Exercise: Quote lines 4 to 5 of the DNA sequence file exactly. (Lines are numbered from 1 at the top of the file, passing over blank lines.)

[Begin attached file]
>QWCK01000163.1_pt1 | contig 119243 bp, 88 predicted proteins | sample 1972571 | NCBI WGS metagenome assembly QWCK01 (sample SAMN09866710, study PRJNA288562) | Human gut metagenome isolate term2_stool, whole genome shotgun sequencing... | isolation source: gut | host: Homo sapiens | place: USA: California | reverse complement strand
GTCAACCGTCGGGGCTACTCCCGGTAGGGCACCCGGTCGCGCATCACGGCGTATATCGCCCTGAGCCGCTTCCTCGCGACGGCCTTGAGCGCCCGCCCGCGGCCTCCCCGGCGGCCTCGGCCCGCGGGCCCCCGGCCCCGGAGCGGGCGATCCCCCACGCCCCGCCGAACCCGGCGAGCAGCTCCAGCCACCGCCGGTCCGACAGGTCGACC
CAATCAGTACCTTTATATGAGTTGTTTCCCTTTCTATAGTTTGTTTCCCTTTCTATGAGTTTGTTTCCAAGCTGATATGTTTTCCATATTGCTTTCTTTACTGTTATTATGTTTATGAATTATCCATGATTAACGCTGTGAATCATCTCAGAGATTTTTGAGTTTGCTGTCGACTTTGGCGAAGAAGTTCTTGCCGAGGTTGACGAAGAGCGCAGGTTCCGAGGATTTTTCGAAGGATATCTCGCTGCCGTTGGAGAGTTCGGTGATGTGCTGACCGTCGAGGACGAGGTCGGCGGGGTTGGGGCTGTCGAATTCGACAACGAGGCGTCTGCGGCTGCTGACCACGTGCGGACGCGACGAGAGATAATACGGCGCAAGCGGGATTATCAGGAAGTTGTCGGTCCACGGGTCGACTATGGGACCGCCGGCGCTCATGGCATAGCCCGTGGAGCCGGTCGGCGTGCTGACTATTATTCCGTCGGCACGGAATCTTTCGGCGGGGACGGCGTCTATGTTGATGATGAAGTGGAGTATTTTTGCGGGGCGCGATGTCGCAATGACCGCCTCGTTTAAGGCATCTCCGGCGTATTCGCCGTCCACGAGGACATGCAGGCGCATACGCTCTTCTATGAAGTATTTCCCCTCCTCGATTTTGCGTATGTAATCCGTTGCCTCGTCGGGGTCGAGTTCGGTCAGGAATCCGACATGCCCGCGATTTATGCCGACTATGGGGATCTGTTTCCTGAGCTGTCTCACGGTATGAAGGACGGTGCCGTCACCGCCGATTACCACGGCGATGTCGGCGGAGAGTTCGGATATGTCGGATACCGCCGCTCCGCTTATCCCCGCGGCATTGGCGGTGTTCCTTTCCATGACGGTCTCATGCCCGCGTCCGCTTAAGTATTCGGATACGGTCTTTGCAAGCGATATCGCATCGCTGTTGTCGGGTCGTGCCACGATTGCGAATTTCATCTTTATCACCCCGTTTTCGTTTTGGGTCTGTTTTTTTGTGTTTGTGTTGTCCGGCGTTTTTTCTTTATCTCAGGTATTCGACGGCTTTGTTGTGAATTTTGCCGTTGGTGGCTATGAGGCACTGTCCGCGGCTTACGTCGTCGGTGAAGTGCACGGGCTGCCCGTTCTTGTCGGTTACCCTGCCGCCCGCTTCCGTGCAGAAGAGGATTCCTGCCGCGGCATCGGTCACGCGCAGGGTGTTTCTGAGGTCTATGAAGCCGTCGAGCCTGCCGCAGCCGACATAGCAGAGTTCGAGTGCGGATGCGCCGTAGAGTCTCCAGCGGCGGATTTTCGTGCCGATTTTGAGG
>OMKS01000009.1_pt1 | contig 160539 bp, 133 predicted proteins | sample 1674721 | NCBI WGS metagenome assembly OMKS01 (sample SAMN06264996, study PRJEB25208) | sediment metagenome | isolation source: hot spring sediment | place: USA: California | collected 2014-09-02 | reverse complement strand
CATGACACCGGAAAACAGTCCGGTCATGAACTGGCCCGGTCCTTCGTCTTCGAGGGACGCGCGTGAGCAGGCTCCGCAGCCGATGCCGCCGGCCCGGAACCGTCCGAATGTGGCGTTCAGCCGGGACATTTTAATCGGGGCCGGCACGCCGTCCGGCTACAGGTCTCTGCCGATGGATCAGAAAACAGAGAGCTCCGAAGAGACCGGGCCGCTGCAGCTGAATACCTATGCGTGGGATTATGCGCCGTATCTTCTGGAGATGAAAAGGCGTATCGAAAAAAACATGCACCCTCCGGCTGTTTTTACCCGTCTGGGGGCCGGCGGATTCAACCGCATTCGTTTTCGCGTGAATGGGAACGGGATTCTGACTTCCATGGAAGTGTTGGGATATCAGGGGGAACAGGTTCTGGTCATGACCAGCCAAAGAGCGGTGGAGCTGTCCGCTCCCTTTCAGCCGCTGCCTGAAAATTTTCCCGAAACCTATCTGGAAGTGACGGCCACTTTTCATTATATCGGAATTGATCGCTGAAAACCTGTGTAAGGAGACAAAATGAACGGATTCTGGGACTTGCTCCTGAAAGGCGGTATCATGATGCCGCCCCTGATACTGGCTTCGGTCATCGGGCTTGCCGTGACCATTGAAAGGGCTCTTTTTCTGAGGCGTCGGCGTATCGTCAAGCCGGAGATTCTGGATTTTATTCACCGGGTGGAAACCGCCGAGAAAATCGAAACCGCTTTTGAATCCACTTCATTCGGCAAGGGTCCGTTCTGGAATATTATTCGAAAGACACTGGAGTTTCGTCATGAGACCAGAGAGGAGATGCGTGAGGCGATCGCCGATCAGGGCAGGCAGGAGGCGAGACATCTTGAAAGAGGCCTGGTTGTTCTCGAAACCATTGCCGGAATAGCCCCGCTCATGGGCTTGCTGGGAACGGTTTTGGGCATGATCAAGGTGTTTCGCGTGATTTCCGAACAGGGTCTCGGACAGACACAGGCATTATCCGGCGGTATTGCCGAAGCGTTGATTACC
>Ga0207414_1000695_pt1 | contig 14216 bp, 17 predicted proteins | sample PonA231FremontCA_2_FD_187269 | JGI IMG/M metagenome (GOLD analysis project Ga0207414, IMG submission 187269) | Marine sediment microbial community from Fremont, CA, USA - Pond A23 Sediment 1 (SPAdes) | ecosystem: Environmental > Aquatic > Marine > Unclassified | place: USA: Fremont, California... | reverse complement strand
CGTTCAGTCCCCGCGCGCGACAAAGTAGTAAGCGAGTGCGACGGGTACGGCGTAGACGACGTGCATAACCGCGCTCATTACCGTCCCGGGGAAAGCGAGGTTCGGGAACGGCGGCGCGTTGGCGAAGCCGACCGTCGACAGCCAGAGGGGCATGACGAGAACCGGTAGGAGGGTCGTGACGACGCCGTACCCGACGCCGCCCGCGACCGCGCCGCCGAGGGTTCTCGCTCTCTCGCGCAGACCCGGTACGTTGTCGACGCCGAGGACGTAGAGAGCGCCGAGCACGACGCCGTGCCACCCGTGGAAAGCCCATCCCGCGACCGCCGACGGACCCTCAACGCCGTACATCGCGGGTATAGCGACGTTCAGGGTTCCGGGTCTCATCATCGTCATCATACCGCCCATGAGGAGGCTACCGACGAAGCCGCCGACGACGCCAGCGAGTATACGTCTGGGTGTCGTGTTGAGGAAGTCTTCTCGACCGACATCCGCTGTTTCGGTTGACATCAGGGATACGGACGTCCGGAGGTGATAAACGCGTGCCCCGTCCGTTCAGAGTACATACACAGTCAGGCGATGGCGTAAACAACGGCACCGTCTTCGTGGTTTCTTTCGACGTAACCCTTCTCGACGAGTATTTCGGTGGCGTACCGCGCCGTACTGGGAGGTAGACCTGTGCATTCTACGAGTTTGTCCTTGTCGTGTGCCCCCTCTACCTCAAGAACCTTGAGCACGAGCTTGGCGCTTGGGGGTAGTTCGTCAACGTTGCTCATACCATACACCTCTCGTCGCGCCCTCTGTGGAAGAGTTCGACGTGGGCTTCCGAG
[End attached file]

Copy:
>OMKS01000009.1_pt1 | contig 160539 bp, 133 predicted proteins | sample 1674721 | NCBI WGS metagenome assembly OMKS01 (sample SAMN06264996, study PRJEB25208) | sediment metagenome | isolation source: hot spring sediment | place: USA: California | collected 2014-09-02 | reverse complement strand
CATGACACCGGAAAACAGTCCGGTCATGAACTGGCCCGGTCCTTCGTCTTCGAGGGACGCGCGTGAGCAGGCTCCGCAGCCGATGCCGCCGGCCCGGAACCGTCCGAATGTGGCGTTCAGCCGGGACATTTTAATCGGGGCCGGCACGCCGTCCGGCTACAGGTCTCTGCCGATGGATCAGAAAACAGAGAGCTCCGAAGAGACCGGGCCGCTGCAGCTGAATACCTATGCGTGGGATTATGCGCCGTATCTTCTGGAGATGAAAAGGCGTATCGAAAAAAACATGCACCCTCCGGCTGTTTTTACCCGTCTGGGGGCCGGCGGATTCAACCGCATTCGTTTTCGCGTGAATGGGAACGGGATTCTGACTTCCATGGAAGTGTTGGGATATCAGGGGGAACAGGTTCTGGTCATGACCAGCCAAAGAGCGGTGGAGCTGTCCGCTCCCTTTCAGCCGCTGCCTGAAAATTTTCCCGAAACCTATCTGGAAGTGACGGCCACTTTTCATTATATCGGAATTGATCGCTGAAAACCTGTGTAAGGAGACAAAATGAACGGATTCTGGGACTTGCTCCTGAAAGGCGGTATCATGATGCCGCCCCTGATACTGGCTTCGGTCATCGGGCTTGCCGTGACCATTGAAAGGGCTCTTTTTCTGAGGCGTCGGCGTATCGTCAAGCCGGAGATTCTGGATTTTATTCACCGGGTGGAAACCGCCGAGAAAATCGAAACCGCTTTTGAATCCACTTCATTCGGCAAGGGTCCGTTCTGGAATATTATTCGAAAGACACTGGAGTTTCGTCATGAGACCAGAGAGGAGATGCGTGAGGCGATCGCCGATCAGGGCAGGCAGGAGGCGAGACATCTTGAAAGAGGCCTGGTTGTTCTCGAAACCATTGCCGGAATAGCCCCGCTCATGGGCTTGCTGGGAACGGTTTTGGGCATGATCAAGGTGTTTCGCGTGATTTCCGAACAGGGTCTCGGACAGACACAGGCATTATCCGGCGGTATTGCCGAAGCGTTGATTACC